I don't remember Rajinikanth beheading anyone so brutally in any of his previous films. Or glamourising so much of blood and violence.
This is an altogether different version of a brutal Rajinikanth, something you and I had probably never imagined before, observes Divya Nair.
Those who know the Thalaiva through his films would agree that Pandian is to Rajinikanth what Vijay is for Amitabh Bachchan, Prem for Salman Khan and Raj/Rahul is for Shah Rukh Khan. The three-film old Nelson takes an ambitious leap in his career casting Rajinikanth as Tiger Muthuvel Pandian in Jailer.
In the first few minutes of the film, you see him as a retired senior citizen caught up between domestic chores and shooting YouTube videos with his naughty grandson. His request for 'pudina chutney' is turned down by his wife (played by Ramya Krishnan) and he is reduced to polishing shoes and buying groceries for the family, a situation Nelson craftily uses to slide in the plight of the retired fathers in our lives.
This honest cop's honest son is assistant commissioner of police Arjun (Vasanth Ravi) who faces a bit of professional trouble and pressure due to his uprightness.
But overall, it's a happy family.
All's well in paradise until Arjun decides to come in the way of smuggler Varman (Vinayakan) and one day, Arjun goes missing.
No one in the department knows what might have happened.
When Muthuvel discovers that his son might have been killed by his colleagues, he is overcome by guilt and decides to avenge the death.
Before you know it, Rajinikanth has transformed himself into an assassin of sorts, the 'no mercy' kinds. He begins tracking the people who might have harmed his son, eventually hoping to finish off the man who is responsible for it.
Rajini's transformation is startling.
Frankly, I don't remember Rajinikanth beheading anyone so brutally in any of his previous films. Or glamourising so much of blood and violence.
When Rajini slides the box of tissues at the dinner table for his wife and daughter-in-law to wipe off the splattered blood on their faces, it's rattling and unsettling. You have to quickly remind yourself this is a Nelson film where anything is possible.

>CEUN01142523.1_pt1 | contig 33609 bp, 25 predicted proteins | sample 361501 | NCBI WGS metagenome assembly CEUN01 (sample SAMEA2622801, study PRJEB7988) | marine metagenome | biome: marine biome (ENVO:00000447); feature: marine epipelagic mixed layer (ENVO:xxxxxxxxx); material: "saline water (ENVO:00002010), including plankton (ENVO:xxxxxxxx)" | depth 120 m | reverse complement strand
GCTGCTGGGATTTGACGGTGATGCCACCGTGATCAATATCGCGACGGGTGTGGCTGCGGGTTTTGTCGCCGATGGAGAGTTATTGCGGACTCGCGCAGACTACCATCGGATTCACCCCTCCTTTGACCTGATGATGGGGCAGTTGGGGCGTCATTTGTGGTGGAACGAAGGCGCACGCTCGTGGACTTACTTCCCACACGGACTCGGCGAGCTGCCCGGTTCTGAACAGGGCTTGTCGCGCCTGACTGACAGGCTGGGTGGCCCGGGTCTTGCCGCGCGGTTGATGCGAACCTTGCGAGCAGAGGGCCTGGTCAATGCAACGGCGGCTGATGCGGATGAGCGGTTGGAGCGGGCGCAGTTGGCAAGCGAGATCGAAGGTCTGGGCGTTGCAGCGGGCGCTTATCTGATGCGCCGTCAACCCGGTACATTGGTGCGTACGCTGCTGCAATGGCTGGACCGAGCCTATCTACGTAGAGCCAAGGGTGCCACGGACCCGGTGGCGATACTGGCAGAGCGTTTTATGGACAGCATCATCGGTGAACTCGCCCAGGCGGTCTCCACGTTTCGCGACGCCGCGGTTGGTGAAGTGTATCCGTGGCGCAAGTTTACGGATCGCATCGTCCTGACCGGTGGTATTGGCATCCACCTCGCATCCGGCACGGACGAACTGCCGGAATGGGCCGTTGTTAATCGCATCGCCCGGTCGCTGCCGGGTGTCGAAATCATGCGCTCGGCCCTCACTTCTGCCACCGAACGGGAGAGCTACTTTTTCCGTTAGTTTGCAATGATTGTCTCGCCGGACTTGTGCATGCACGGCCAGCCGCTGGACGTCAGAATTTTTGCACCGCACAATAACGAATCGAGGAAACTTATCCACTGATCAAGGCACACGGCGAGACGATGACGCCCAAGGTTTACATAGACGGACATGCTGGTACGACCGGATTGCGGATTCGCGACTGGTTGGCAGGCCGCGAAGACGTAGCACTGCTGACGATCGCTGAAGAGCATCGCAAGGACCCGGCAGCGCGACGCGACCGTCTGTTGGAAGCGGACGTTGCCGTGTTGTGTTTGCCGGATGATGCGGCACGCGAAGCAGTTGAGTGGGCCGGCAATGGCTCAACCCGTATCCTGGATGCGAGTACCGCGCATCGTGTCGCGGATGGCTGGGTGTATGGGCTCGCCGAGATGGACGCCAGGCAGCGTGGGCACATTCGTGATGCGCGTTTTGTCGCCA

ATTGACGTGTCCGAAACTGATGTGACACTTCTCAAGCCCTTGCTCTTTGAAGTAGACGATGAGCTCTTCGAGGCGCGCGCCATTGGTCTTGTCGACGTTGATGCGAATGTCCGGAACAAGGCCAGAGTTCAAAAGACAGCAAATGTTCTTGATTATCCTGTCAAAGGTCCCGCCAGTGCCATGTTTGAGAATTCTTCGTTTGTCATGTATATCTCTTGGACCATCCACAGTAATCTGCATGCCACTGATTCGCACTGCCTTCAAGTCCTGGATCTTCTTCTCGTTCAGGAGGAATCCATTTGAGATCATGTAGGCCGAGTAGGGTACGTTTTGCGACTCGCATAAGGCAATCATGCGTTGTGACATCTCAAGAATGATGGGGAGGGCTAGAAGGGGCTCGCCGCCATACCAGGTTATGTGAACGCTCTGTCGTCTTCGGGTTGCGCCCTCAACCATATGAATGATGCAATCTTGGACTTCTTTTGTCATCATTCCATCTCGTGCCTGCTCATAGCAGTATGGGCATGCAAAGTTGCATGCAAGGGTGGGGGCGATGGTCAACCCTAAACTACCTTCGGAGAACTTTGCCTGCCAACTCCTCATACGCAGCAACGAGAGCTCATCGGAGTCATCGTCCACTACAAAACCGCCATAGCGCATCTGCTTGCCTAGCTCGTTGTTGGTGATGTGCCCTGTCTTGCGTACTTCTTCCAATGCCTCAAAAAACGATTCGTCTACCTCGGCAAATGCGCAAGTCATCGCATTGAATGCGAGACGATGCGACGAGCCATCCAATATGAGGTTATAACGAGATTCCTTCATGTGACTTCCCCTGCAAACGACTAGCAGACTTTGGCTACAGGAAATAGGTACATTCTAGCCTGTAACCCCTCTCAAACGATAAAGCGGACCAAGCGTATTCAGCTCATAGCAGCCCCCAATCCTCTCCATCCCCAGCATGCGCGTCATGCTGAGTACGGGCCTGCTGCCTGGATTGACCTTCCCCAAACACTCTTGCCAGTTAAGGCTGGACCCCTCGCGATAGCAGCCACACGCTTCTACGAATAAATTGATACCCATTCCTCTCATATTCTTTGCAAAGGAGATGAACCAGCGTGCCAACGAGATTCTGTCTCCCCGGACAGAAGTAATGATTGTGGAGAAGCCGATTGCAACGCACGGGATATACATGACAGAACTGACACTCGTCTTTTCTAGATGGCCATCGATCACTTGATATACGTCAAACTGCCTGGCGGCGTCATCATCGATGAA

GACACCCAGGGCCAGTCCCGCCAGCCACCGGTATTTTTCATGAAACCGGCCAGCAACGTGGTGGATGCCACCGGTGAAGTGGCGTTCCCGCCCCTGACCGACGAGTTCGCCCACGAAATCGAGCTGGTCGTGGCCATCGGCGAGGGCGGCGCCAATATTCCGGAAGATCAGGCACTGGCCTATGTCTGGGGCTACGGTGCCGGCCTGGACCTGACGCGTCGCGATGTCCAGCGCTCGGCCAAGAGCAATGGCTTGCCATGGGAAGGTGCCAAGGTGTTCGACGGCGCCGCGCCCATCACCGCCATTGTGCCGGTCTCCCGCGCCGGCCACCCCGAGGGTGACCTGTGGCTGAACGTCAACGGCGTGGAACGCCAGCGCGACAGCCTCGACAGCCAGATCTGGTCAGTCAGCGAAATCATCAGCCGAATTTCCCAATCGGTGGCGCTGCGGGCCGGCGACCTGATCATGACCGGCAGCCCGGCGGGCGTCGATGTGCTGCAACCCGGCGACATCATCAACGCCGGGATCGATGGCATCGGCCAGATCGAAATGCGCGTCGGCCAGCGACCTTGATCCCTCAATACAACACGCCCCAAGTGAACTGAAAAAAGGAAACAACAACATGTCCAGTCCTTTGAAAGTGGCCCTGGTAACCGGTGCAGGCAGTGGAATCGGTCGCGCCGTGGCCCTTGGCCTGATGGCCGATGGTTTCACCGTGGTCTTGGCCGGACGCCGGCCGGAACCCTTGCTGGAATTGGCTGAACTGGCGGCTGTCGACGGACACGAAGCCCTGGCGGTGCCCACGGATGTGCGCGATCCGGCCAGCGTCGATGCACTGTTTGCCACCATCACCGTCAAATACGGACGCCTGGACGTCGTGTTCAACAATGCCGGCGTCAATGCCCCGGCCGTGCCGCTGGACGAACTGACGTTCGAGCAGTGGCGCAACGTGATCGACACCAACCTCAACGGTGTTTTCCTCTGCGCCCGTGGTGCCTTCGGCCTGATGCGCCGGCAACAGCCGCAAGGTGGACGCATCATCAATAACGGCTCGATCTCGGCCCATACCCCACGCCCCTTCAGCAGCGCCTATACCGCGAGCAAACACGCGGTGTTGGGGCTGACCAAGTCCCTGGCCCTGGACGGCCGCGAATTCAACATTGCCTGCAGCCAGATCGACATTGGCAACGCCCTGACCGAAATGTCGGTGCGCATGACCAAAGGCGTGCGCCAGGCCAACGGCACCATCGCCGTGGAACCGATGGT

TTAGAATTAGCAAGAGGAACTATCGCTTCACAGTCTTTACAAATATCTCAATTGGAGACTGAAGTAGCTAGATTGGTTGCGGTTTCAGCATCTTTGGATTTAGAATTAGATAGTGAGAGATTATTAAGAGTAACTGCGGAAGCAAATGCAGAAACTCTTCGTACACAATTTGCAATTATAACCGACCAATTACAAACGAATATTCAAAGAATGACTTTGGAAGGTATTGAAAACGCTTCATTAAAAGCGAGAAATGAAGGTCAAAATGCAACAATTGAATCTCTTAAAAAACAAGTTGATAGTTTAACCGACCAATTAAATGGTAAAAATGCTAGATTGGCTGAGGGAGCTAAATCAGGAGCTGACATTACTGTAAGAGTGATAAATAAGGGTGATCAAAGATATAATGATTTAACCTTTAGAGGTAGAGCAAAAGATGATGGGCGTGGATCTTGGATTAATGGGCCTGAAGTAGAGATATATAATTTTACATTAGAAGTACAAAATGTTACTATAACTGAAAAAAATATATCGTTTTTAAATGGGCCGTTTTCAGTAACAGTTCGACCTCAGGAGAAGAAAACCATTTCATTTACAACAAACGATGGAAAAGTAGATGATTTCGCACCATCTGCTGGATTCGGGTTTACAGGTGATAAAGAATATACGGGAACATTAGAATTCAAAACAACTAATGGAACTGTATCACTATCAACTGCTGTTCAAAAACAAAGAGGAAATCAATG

To make up for the violence and aggression, Rajini is accompanied by Yogi Babu and a bunch of comedians including Redin Kingsley, VTV Ganesh and Jaffer Sadiq, further establishing Nelson's supremacy over dark comedy in intense sequences.
Just when you wonder about the plot, if any of this even makes sense, you are treated to a string of stylish cameos.
You have the Hindi-speaking Jackie Shroff as a local bomb-maker from Bihar, Kannada-speaking Shiva Rajkumar as Narsimha, a reformed don, who now trains men as snipers and wrestlers.
And of course, the one and only Mohanlal, the Malayalam-speaking arms dealer from Mumbai.
There is an Andhra Pradesh angle as well to the story but revealing it all would kill the fun.
So there you go -- all your favourite stars, in voguish settings, basically also promoting violence and helping their friend, the erstwhile jailer Tiger Muthuvel Pandian reunite with his son.
At some point, you want to pause and ask Nelson, 'If Jailer has so many influential acquaintances, why is it impossible to find out what happened to his son?’
But no Indian commercial film has ever thrived on logic, has it?
So, we wait for Nelson to take us through a few more hours of racy BGM thanks to Anirudh, a bunch of snazzy dialogues and comebacks, a few more twists until we get to the big reveal.
If Beast was a disappointment, Jailer, to some extent, helps Nelson redeem himself.
In fact, Jailer is carefully written for the theatre audience who should ideally whistle or hoot during the key moments of the film or simply attempt to complete the punch dialogues during the calculated pauses to fully elevate its entertainment value.
If you are planning to watch it with a bunch of non-Rajini fans or in a less crowded theatre in your city, or maybe the Hindi version, chances are you'd complain a little more.
The Tamil version of Jailer has its own entertaining moments.
But mind you, this is Nelson's version of the superstar. And it comes with its fair share of grey and dark moments.
Blame it on my bias, I think Rajini's style is unmatched even when he is sharing the screen with some of the biggest South stars of his generation.
He may be 72, but when he wields a gun, takes a puff, shakes a leg, or simply even puts on his trademark glasses and ties up his shoelace getting ready for action, you'd bet no one can dare take his place in the sun.
After a long time, you will see Thalaivar engage in some fight sequences, even bash up the villain, something that was missing in his previous films.
Vinayagan outshines in his role as the Malayalam-Tamil speaking smuggler, a strong and convincing anti-hero. But I am forced to wonder what if he was a wee bit more powerful, maybe even smarter than he claimed/seemed to be? It would have been more damdaar to watch them clash in the climax.
The sets are relatively smaller than what you'd imagine for a superstar like Rajinikanth but the actor's towering presence, dialogue delivery and charisma ensure that you’re glued to your seats.
This is an altogether different version of a brutal Rajinikanth, something you and I had probably never imagined before.
Overall, Jailer is Rajinikanth's superstar show all the way. I paid Rs 300 for a 'first day, first show' and I think it was entertaining enough.